I have an idea for a science fiction story featuring a race of brilliant creatures that invade Earth.
Wait a minute, you’re saying. This story has been told a thousand times, and better than you can tell it!
Not so fast, say I. This time, the invaders are militarily inept: no destructive weapons, electromagnetic rays, biological agents. These beings “benignly”, and clandestinely, help us to invent calculating machines; then computers; then PCs; then the host of communication, information, and entertainment devices we have today.
You probably suspect that the invaders plan to make these devices so intelligent and so powerful that they take control of mankind, or maybe the aliens intend to introduce brain-controlling waves into these devices to hypnotize the human race.
Nope. These creatures merely wait patiently for humans to become dependent on, and addicted to, these devices. When the vast majority of the human race is incapable of thinking and deciding for themselves, the invaders arrive and take control, to the delight of humans who can’t be bothered with anything, except the entertainment and stimulation these devices provide.
Maybe my aliens are similar to Isaac Asimov’s Second Foundation, or The Twilight Zone’s Monsters on Maple Street, or the world controllers of Aldous Huxley’s Brave New World, but none of these anticipated the extent to which personal devices have transformed human perception and behavior.
Many of us are close to this disassociated, even somnambulistic, state today, and almost all of us—if we are honest with ourselves—fall into this rut occasionally. At a time when we have access to far more information than ever before, we are increasingly incapable of reasoning for ourselves, of separating reliable information from speculation or advocacy propaganda or sloganeering.
As a result, the momentarily prevalent view on subjects and issues takes over our thinking, as a tidal wave carries everything along with it. If this is the position we should take on an issue, we take it. If this is a person we should listen to, we do. If this is behavior we are supposed to emulate, we follow suit. If this is what we should be wearing, or listening to, or reading…well, you get the idea. Thus, we aren’t liberated by the content and connectivity of these devices. Instead, we are mentally and emotionally corralled.
In a recent Phillip Delves Broughton Wall Street Journal review of the book, Curious, by Ian Leslie, Broughton states: “The sheer abundance of information at our disposal risks turning us into a society of glib know-it-alls, ignorant of our own ignorance…Mr. Leslie cites a question recently posted on the social-news and discussion site Reddit: “If someone from the 1950s suddenly appeared today, what would be the most difficult thing to explain to them about today?” The most popular answer was this: “I possess a device in my pocket that is capable of accessing the entirety of information known to man. I use it to look at pictures of cats and get into arguments with strangers.”” Going deeper, Brougham says, “Mr. Leslie writes that there are two major categories of curiosity. Diversive curiosity, the attraction to everything novel, is superficial and easily satisfied…Epistemic curiosity, a deeper desire to understand a subject from top to bottom, may lead to a lifetime’s study, and even profound discovery.”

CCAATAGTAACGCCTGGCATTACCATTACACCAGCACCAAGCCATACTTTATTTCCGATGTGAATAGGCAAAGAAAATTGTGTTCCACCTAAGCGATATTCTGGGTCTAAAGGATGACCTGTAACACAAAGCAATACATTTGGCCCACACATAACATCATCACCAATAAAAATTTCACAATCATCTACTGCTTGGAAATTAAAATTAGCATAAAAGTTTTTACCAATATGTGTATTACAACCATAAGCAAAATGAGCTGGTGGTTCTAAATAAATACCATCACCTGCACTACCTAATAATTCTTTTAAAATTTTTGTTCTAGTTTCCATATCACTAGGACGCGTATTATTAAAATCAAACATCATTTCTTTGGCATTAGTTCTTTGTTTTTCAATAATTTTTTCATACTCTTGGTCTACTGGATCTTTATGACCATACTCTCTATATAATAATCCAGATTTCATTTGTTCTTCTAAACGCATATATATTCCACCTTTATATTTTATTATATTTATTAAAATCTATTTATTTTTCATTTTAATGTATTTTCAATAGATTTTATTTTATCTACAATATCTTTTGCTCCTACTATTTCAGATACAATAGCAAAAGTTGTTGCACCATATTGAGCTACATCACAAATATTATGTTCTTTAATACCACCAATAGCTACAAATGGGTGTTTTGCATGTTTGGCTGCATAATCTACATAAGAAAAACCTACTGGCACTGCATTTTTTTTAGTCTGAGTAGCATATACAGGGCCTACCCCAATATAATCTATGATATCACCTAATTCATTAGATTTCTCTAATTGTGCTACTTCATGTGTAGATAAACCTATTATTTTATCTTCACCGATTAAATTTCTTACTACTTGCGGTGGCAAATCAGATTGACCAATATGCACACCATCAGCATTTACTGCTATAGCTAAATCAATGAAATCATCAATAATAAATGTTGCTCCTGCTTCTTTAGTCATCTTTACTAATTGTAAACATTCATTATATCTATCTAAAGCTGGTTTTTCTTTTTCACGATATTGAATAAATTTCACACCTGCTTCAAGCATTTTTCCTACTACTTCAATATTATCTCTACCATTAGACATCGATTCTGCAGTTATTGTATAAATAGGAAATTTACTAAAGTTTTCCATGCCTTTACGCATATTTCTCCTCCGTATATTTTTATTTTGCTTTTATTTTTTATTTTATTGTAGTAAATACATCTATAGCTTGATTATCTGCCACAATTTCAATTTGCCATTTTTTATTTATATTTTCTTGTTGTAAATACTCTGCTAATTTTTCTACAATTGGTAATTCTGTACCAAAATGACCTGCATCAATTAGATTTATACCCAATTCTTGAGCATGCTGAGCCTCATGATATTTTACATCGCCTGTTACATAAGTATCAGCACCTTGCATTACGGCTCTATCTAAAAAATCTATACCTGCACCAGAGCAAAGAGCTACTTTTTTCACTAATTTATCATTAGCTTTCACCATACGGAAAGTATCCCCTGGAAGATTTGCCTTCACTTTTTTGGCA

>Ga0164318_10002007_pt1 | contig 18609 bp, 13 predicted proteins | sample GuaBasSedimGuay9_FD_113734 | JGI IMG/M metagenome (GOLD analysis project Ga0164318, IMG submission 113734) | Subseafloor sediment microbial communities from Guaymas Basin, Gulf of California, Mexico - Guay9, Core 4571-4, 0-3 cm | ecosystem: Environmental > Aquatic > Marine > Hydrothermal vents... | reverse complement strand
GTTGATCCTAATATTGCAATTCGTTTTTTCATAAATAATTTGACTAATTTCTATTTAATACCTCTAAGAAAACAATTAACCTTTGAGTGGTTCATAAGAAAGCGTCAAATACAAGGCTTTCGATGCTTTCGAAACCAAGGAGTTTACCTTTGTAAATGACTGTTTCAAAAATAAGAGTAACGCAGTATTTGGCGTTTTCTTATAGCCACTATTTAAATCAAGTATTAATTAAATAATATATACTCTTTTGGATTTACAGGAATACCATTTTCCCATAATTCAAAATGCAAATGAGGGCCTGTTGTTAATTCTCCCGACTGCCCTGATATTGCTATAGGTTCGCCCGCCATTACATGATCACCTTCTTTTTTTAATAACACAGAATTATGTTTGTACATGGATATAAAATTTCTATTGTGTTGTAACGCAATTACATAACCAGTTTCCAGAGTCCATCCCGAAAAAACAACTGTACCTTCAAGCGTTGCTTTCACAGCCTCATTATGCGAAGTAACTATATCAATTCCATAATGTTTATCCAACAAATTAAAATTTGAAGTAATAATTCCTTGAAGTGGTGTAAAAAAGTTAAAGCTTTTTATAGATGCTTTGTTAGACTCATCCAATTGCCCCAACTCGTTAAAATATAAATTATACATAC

We are occasionally warned of the intrusion of these devices on our time—a problem, but not nearly as dangerous as their effect on how we think and decide. For most, it seems obvious that these devices, to use Mr. Leslie’s terms, prompt diversive curiosity, but scarce epistemic curiosity.
These devices aren’t bad in themselves. In fact, they’re useful and edifying in many respects, but in the hands of those lacking formation in reasoning and self-discipline, they are lures that are nearly impossible to withstand. Unfortunately, the advent of the Device Age corresponds to a decline in the ability to reason, and in self-discipline. Watching many gaze into these devices while driving, walking down a street, eating meals, conversing with friends and colleagues, shopping; you name it—and catching myself—one gets the image of Pippin or Denethor gazing into a palantir. Likewise, the strong urge to use these devices to relieve boredom, anxiety, or the need for stimulation, is reminiscent of Bilbo and Frodo’s compulsion to put on the One Ring.
In the beginning, Egypt was an attractive destination for the Israelites, promising plenty in a time of famine. It was only later, and by degrees, that they found themselves enslaved, and even when they were offered liberation, not a few preferred Egypt’s meager room and board to a demanding freedom.
A casualty of the Device Age is silence, exterior and interior. Rather than providing an opportunity for reflection and relaxation, silence—especially mindful silence—makes modern man anxious, and is an occasion for seeking a device to rectify this uneasiness. In the meantime, those crafty aliens are biding their time.
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